The End of Photography
This has been going on for a while and it is effecting more than just photography. Music copyists and typographers were the first to go (anyone remember them?) Journalist and photographers are trying to think of ways to reinvent themselves as their professions are transformed. It was described in a rather famous article and book from a few years ago, The Cult of the Amateur by Andrew Keen.
There are not as many clients as there used to be for high-end professional photography and the expectations have changed a great deal. I work at an ad agency—exactly the kind of large big-city ad agency that kept dozens of local photographers well-fed a decade or two ago. We still use a lot of photography, but more and more of it is destined for 72 ppi reproduction on the web (2 inches tall) rather than 300 dpi magazine spreads, transit posters or billboards (30 feet across). A great deal of this photography is done by a new kind of professional. Not the old-time professional photographer with the big studio and staff but the new breed of art director-photographer who shoots in a converted conference room down the hall, ten minutes later is editing the photo on their Mac and can show you the finished layout later that afternoon.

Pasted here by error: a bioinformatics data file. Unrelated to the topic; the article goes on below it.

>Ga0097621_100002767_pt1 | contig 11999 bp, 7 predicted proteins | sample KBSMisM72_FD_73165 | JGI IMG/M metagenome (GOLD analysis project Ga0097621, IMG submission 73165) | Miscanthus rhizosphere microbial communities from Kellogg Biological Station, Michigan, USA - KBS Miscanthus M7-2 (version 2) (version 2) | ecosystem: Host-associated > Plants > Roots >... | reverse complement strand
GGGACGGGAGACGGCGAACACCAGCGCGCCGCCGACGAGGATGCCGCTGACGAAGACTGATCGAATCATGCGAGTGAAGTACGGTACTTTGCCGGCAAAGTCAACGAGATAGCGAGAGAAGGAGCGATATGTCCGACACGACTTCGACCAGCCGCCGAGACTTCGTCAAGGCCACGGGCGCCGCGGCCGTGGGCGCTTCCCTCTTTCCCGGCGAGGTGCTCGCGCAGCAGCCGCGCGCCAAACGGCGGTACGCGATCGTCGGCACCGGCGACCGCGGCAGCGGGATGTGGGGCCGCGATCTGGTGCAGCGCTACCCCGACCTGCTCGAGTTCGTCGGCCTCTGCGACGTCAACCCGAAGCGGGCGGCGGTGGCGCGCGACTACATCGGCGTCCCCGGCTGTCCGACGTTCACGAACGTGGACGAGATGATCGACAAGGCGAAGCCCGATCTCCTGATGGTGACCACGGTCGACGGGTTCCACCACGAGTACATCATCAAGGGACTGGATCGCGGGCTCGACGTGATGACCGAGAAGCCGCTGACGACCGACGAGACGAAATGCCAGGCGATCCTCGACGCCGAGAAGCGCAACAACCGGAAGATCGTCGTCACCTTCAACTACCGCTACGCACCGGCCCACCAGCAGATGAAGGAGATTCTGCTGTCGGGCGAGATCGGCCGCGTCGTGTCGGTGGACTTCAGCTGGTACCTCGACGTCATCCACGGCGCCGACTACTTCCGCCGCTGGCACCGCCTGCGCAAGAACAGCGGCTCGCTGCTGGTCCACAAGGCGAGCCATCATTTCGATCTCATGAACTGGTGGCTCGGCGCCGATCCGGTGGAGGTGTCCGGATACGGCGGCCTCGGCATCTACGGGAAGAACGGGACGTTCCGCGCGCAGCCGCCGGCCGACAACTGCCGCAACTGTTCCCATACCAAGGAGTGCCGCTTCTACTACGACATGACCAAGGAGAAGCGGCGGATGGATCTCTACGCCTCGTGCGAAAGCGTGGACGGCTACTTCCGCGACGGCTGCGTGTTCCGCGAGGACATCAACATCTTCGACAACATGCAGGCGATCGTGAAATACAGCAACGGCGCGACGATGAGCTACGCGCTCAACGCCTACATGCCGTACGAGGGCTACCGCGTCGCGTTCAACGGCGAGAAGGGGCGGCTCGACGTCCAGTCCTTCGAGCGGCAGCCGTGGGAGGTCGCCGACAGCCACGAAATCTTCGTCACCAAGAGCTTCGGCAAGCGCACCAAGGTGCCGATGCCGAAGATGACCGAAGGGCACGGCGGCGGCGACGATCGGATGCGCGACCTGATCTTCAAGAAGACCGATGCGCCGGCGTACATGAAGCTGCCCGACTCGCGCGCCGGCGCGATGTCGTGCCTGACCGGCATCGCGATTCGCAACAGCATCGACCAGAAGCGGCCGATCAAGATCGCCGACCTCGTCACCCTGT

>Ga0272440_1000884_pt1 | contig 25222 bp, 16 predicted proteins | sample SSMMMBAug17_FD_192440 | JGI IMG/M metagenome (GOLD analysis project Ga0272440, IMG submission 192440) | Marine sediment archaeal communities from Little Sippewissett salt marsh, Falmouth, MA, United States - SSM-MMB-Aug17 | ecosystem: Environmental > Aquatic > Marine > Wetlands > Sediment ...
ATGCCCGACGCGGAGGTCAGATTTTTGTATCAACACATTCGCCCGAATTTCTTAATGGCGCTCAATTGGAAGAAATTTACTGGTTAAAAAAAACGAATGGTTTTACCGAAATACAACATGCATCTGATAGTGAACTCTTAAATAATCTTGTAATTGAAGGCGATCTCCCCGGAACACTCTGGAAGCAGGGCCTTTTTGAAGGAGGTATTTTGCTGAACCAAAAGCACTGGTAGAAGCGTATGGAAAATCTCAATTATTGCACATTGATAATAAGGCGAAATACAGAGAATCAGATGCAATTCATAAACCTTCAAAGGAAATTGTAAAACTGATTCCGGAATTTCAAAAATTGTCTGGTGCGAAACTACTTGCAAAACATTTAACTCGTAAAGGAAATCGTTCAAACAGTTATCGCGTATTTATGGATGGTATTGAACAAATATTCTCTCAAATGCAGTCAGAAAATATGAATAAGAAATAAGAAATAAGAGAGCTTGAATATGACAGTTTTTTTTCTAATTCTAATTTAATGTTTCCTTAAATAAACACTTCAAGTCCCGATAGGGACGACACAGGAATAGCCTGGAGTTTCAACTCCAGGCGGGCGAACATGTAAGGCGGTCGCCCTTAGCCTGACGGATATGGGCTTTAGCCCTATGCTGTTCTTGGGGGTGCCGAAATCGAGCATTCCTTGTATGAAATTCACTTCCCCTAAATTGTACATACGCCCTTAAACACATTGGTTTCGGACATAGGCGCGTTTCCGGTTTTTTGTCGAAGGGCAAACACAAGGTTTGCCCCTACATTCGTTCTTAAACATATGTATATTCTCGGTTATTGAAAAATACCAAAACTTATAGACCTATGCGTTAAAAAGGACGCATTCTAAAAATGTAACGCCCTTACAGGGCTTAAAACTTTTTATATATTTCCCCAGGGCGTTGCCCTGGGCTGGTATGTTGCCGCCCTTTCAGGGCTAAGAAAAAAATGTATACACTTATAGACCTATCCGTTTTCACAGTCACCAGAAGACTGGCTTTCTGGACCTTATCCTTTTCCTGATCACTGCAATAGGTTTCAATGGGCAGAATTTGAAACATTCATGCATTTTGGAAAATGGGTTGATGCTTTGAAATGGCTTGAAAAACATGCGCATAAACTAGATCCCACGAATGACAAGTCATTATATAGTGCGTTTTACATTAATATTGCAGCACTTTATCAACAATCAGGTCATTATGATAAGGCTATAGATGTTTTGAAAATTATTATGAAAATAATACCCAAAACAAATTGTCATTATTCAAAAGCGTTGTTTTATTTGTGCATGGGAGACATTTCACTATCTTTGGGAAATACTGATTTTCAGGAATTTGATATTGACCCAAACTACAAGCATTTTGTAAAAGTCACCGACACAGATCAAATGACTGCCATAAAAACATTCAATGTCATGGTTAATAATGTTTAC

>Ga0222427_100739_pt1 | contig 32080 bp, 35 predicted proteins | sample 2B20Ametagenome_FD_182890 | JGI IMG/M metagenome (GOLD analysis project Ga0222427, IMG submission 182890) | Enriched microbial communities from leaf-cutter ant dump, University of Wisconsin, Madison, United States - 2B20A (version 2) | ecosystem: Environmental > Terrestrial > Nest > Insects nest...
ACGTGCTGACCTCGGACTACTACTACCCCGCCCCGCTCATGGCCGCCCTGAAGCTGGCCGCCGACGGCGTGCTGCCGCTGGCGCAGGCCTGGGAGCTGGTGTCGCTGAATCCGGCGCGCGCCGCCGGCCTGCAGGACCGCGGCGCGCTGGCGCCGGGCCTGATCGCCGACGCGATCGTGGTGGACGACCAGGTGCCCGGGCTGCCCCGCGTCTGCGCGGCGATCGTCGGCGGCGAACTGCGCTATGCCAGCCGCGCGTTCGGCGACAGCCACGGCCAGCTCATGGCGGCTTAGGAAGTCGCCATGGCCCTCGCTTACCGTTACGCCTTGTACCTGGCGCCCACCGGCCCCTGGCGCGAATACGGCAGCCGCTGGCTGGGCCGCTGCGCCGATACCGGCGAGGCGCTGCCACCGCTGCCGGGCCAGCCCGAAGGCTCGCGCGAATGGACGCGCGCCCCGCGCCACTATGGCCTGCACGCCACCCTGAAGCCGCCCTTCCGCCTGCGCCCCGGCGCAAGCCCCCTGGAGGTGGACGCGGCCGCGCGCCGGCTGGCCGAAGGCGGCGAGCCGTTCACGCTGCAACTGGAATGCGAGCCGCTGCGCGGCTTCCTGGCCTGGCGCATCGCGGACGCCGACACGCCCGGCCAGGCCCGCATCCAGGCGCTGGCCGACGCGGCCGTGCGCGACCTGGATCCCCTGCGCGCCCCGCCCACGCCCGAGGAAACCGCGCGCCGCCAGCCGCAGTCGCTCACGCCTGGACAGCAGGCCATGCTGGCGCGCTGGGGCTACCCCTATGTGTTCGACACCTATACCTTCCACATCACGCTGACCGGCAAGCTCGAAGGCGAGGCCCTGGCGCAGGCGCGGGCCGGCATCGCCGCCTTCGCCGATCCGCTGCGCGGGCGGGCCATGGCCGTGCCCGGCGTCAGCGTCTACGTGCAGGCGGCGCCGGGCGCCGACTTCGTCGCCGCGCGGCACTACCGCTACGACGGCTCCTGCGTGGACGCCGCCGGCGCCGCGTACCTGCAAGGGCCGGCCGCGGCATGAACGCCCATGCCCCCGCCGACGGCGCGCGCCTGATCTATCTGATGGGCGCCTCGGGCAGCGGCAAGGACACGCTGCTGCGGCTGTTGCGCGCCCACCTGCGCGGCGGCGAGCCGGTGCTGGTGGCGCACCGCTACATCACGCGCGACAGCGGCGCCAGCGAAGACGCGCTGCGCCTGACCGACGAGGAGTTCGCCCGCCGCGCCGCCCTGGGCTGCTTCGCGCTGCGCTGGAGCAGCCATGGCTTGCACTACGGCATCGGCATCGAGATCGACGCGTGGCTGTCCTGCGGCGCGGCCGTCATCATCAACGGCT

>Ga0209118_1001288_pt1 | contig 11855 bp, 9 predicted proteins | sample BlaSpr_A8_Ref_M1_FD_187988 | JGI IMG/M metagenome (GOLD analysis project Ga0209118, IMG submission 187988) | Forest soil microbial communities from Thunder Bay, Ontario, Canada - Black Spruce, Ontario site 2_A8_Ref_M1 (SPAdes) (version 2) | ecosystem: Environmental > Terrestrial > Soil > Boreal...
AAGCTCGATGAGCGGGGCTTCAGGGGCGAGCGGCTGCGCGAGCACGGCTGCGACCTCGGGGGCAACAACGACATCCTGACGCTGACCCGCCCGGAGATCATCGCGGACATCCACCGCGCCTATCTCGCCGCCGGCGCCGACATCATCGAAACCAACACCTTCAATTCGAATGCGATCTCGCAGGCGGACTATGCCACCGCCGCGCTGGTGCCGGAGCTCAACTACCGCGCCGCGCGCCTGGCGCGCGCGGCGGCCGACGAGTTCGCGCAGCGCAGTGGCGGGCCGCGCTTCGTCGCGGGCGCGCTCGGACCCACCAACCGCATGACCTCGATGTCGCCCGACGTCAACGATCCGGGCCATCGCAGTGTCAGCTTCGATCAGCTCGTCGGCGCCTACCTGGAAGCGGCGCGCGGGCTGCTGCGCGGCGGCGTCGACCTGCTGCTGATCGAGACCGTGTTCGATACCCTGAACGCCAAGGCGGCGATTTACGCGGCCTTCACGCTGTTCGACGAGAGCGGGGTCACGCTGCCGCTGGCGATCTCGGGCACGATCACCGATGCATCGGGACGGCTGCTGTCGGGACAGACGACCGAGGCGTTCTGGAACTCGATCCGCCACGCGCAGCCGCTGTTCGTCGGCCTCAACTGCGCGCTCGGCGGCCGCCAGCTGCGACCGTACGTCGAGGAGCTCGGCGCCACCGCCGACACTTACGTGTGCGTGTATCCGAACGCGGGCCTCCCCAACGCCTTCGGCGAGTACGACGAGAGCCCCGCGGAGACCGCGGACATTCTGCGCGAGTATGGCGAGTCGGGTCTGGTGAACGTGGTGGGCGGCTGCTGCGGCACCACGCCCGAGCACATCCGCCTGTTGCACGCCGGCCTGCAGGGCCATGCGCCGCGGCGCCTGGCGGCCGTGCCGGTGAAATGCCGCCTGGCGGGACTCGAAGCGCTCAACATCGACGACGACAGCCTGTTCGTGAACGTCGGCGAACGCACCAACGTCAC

Are they as good at photography as the old-time pro? Not usually. But they are good enough for what they need—and from a concept and style perspective know exactly how to get what they are looking for. Advertising photography is headed the same place that advertising typography went. The market will no longer support trained specialists. To make a career you need to combine photography, typography, design, layout, sometimes even coding and programming. These non-specialists may not be as good at any one thing as the old pros. But the best work that is coming out of ad agencies today is far superior to what was done a decade or two ago.